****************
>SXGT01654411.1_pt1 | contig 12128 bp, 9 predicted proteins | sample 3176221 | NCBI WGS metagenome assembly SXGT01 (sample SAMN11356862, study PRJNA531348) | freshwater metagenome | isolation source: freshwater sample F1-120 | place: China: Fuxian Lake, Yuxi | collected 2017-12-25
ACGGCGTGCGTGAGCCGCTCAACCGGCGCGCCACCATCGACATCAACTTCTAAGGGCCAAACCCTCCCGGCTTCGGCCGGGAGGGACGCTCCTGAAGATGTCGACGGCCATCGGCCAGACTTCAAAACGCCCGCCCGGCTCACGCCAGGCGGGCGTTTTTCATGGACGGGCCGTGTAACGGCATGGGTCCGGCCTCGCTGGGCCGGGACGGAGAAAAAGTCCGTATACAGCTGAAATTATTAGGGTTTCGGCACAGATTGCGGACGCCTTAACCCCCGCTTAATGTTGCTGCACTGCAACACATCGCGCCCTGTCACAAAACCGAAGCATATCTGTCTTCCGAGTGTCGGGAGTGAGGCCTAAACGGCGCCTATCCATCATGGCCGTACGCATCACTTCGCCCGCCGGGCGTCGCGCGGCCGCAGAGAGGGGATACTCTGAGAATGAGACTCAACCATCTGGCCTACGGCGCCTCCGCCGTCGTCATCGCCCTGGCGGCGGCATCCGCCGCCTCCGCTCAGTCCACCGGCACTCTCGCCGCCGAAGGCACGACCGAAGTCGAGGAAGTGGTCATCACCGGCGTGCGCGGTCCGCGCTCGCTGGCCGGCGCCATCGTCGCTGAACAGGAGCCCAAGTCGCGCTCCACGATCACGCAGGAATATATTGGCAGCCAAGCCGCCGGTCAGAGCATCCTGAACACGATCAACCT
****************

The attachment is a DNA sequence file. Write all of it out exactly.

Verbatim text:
>SXGT01654411.1_pt1 | contig 12128 bp, 9 predicted proteins | sample 3176221 | NCBI WGS metagenome assembly SXGT01 (sample SAMN11356862, study PRJNA531348) | freshwater metagenome | isolation source: freshwater sample F1-120 | place: China: Fuxian Lake, Yuxi | collected 2017-12-25
ACGGCGTGCGTGAGCCGCTCAACCGGCGCGCCACCATCGACATCAACTTCTAAGGGCCAAACCCTCCCGGCTTCGGCCGGGAGGGACGCTCCTGAAGATGTCGACGGCCATCGGCCAGACTTCAAAACGCCCGCCCGGCTCACGCCAGGCGGGCGTTTTTCATGGACGGGCCGTGTAACGGCATGGGTCCGGCCTCGCTGGGCCGGGACGGAGAAAAAGTCCGTATACAGCTGAAATTATTAGGGTTTCGGCACAGATTGCGGACGCCTTAACCCCCGCTTAATGTTGCTGCACTGCAACACATCGCGCCCTGTCACAAAACCGAAGCATATCTGTCTTCCGAGTGTCGGGAGTGAGGCCTAAACGGCGCCTATCCATCATGGCCGTACGCATCACTTCGCCCGCCGGGCGTCGCGCGGCCGCAGAGAGGGGATACTCTGAGAATGAGACTCAACCATCTGGCCTACGGCGCCTCCGCCGTCGTCATCGCCCTGGCGGCGGCATCCGCCGCCTCCGCTCAGTCCACCGGCACTCTCGCCGCCGAAGGCACGACCGAAGTCGAGGAAGTGGTCATCACCGGCGTGCGCGGTCCGCGCTCGCTGGCCGGCGCCATCGTCGCTGAACAGGAGCCCAAGTCGCGCTCCACGATCACGCAGGAATATATTGGCAGCCAAGCCGCCGGTCAGAGCATCCTGAACACGATCAACCT